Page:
MIXED

Sen. Rand Paul

As the clock struck midnight last night, Paul became the most despised lawmaker in the Capitol. Democrats already loathe the Tea Party favorite from Kentucky, but on Thursday night it was Republicans giving Paul an earful for delaying a vote.

McConnell sent his top deputy, Majority Whip John CornynJohn Cornyn Embattled senators fill coffers ahead of 2020 Trump struggles to reshape Fed Congress opens door to fraught immigration talks MORE (R-Texas), to the floor to deliver a message to Paul: If he didn’t relent, Paul “will effectively shut down the federal government for no real reason."

Another GOP leader, Sen. John ThuneJohn Randolph ThuneGOP grows tired of being blindsided by Trump Hillicon Valley: Assange faces US charges after arrest | Trump says WikiLeaks 'not my thing' | Uber officially files to go public | Bezos challenges retail rivals on wages | Kremlin tightens its control over internet Lawmakers weigh challenges in fighting robocalls MORE of South Dakota, called Paul’s stunt a “colossal waste of everyone’s time."

And Rep. Charlie DentCharles (Charlie) Wieder DentThe Hill's Morning Report - Government is funded, but for how long? Ex-GOP lawmaker says his party is having a 'Monty Python' moment on shutdown Former GOP lawmaker: Republicans know shutdown is ‘a fight they cannot win’ MORE (R-Pa.) told Politico it was “easy to understand why it's difficult to be Rand Paul's next-door neighbor.” Last year, Paul broke several ribs after being allegedly attacked by his next-door neighbor over a landscaping dispute.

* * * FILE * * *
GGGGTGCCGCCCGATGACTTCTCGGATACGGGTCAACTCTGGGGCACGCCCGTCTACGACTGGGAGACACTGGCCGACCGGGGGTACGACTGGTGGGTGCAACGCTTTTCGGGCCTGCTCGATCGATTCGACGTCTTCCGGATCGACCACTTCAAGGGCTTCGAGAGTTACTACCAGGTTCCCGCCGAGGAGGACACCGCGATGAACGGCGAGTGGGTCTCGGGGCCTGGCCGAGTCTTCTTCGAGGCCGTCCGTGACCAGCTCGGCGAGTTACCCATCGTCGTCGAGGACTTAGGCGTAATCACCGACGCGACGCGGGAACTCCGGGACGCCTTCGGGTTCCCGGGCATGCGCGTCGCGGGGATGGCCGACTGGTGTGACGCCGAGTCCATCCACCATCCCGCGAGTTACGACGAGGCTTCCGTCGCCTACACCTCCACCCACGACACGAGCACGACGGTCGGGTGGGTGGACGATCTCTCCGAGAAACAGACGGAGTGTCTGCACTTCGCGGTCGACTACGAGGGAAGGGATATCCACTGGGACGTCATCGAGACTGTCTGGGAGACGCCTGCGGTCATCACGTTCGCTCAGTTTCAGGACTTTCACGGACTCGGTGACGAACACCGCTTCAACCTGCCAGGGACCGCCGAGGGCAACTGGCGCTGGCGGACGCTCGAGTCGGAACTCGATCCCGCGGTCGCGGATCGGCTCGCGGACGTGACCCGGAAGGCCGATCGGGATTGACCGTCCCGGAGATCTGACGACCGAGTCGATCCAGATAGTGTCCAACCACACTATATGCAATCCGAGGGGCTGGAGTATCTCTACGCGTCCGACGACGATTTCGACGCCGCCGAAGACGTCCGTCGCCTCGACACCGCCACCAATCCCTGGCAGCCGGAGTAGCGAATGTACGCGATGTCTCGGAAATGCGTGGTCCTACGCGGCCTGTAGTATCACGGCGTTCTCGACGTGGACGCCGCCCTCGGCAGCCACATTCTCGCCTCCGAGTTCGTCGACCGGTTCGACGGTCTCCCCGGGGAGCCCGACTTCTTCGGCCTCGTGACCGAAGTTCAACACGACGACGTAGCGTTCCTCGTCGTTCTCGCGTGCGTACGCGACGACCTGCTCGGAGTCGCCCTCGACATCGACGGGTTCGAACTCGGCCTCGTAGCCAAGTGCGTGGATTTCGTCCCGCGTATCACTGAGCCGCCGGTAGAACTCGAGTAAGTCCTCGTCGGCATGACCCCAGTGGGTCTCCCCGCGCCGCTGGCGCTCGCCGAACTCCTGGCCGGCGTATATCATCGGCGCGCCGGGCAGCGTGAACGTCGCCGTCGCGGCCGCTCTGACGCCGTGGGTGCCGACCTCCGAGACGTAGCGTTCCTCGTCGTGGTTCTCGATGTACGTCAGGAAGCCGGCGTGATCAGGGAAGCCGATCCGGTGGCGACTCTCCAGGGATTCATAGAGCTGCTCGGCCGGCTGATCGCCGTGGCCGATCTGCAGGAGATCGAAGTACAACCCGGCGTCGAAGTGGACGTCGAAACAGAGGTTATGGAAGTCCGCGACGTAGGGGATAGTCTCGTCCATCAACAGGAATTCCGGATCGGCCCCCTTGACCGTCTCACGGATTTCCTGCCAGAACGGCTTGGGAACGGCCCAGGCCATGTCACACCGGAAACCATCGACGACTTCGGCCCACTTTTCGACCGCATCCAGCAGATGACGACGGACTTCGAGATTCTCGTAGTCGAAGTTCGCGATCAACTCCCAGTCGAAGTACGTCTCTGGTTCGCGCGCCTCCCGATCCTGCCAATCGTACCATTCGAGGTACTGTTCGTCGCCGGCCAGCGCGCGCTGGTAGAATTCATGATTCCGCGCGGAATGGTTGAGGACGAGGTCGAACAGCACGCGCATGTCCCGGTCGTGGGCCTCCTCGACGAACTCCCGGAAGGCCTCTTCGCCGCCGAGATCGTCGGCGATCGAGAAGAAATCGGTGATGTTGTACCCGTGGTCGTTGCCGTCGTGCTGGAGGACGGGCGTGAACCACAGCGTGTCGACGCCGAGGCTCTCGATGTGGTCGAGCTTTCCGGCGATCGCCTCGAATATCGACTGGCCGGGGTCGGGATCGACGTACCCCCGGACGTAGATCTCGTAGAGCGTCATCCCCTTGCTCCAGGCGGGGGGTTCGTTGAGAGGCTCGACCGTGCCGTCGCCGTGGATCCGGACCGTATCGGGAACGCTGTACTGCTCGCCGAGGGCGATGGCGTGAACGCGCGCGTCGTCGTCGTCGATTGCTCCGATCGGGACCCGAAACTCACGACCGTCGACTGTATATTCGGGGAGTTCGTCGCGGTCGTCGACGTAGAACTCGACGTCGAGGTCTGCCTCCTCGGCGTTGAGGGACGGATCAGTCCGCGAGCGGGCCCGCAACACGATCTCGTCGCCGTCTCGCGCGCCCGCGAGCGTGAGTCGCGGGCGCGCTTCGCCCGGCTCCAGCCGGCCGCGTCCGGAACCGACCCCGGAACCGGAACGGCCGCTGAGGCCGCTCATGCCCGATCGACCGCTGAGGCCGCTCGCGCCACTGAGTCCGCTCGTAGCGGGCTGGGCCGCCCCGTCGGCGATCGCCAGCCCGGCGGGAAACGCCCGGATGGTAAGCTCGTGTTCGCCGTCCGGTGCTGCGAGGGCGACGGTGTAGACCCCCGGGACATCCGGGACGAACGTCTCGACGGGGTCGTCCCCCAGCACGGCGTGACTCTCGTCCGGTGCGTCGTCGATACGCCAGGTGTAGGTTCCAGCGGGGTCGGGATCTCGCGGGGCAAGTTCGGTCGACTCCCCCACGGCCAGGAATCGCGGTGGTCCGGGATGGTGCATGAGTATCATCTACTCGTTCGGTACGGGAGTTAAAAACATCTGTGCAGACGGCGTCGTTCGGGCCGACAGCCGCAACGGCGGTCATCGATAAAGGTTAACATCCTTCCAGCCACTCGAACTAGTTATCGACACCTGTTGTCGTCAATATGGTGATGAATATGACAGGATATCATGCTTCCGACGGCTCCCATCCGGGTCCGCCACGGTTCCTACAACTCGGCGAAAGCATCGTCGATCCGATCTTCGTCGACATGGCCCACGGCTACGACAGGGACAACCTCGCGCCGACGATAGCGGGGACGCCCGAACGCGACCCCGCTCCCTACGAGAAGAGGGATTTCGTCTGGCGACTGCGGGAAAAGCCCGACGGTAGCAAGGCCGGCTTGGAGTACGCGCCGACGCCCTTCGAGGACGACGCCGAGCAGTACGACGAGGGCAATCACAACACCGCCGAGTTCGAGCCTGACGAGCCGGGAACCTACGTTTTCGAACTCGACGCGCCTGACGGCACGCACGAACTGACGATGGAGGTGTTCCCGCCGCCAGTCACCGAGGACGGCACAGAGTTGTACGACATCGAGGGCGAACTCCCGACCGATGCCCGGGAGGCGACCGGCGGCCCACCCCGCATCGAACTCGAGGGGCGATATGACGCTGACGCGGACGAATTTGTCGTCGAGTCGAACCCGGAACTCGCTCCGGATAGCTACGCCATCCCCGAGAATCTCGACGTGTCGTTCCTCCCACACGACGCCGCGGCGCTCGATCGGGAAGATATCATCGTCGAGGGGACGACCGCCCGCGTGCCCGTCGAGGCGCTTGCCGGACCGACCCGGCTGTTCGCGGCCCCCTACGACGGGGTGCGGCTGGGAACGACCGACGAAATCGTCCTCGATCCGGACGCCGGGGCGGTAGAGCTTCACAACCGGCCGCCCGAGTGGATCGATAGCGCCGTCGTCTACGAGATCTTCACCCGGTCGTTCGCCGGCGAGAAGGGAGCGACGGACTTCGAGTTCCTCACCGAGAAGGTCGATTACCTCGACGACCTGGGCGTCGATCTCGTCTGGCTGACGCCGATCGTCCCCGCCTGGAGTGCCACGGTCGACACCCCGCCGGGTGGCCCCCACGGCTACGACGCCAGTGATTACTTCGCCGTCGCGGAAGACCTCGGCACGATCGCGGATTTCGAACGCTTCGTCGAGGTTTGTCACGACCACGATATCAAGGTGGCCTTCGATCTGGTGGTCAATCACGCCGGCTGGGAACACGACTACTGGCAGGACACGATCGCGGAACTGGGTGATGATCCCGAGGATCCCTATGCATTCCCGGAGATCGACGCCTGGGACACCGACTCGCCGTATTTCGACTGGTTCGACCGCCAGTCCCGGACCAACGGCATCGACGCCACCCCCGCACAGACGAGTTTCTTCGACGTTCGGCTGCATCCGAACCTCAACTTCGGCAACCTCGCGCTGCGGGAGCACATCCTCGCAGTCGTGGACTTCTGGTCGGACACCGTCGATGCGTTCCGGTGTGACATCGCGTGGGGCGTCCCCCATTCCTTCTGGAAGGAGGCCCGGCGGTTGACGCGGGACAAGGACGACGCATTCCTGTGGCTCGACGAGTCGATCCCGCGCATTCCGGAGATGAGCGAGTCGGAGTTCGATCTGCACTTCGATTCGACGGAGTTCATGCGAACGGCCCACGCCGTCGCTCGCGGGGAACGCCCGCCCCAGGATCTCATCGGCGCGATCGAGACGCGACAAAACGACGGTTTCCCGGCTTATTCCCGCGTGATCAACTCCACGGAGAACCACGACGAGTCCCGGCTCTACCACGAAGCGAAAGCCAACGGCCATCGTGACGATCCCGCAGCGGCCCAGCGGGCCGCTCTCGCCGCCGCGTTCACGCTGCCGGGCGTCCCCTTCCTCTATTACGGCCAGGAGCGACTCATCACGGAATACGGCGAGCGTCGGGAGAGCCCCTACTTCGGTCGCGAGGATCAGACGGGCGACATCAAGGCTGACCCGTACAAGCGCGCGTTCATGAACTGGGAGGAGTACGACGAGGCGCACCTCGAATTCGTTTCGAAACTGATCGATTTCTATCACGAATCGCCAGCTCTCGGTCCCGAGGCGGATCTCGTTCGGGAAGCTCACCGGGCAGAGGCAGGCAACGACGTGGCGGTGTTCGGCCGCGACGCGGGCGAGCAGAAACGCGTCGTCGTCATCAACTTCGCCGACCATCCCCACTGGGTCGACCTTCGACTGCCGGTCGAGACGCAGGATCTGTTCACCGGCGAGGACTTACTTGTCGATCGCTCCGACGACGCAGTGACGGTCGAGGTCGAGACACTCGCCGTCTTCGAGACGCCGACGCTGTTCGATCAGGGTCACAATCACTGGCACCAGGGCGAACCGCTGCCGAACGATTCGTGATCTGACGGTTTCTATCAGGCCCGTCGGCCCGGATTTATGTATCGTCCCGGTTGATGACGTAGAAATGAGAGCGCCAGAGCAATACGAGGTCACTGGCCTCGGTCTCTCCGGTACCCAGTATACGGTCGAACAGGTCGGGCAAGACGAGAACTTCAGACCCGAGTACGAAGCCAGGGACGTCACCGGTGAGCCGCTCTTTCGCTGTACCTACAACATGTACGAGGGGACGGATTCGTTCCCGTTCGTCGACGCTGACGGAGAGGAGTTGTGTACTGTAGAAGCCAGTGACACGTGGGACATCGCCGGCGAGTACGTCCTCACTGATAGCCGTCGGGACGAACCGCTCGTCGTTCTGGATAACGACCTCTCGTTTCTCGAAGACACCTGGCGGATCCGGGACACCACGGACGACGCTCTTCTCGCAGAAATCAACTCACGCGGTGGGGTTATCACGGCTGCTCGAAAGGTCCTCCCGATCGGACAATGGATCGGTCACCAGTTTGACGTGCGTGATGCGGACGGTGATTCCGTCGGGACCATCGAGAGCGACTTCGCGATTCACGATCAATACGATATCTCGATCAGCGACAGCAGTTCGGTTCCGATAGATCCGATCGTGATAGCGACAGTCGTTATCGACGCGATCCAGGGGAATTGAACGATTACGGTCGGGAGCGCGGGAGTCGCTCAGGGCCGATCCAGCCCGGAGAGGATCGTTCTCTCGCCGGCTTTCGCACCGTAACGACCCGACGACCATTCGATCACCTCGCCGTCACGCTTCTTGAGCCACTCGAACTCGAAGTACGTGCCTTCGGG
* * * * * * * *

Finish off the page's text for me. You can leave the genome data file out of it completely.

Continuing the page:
But Paul didn’t care if he was shutting down the government and keeping colleagues up past their bedtime. He had a point to make: If Republicans backed this bill, they would become the party of “trillion-dollar deficits.”

“I want people to feel uncomfortable" voting in favor of big deficits, he said, according to USA Today.

Despite the backlash from colleagues, deficit hawks cheered Paul’s speech as the hashtag #StandWithRand began trending on Twitter.

And Paul wasn’t completely alone as he railed against spending and deficits on the Senate floor. His closest friends from the House, Reps. Justin AmashJustin AmashBipartisan group asks DHS, ICE to halt deportations of Iraqi nationals Overnight Defense: House votes to end US support for Yemen war | Vote expected to force Trump's second veto of presidency | More Russian troops may head to Venezuela | First 'Space Force' hearing set for next week House ignores Trump veto threat, approves bill ending US support for Yemen war MORE (R-Mich.) and Thomas MassieThomas Harold MassieGOP lawmaker doubles down on criticizing Kerry's political science degree as not 'science' John Kerry fires back at GOP congressman questioning his 'pseudoscience' degree Overnight Energy: John Kerry hits Trump over climate change at hearing | Defends Ocasio-Cortez from GOP attacks | Dems grill EPA chief over auto emissions rollback plan MORE (R-Ky.), crossed the Capitol and sat in the back of the Senate chamber to offer Paul moral support.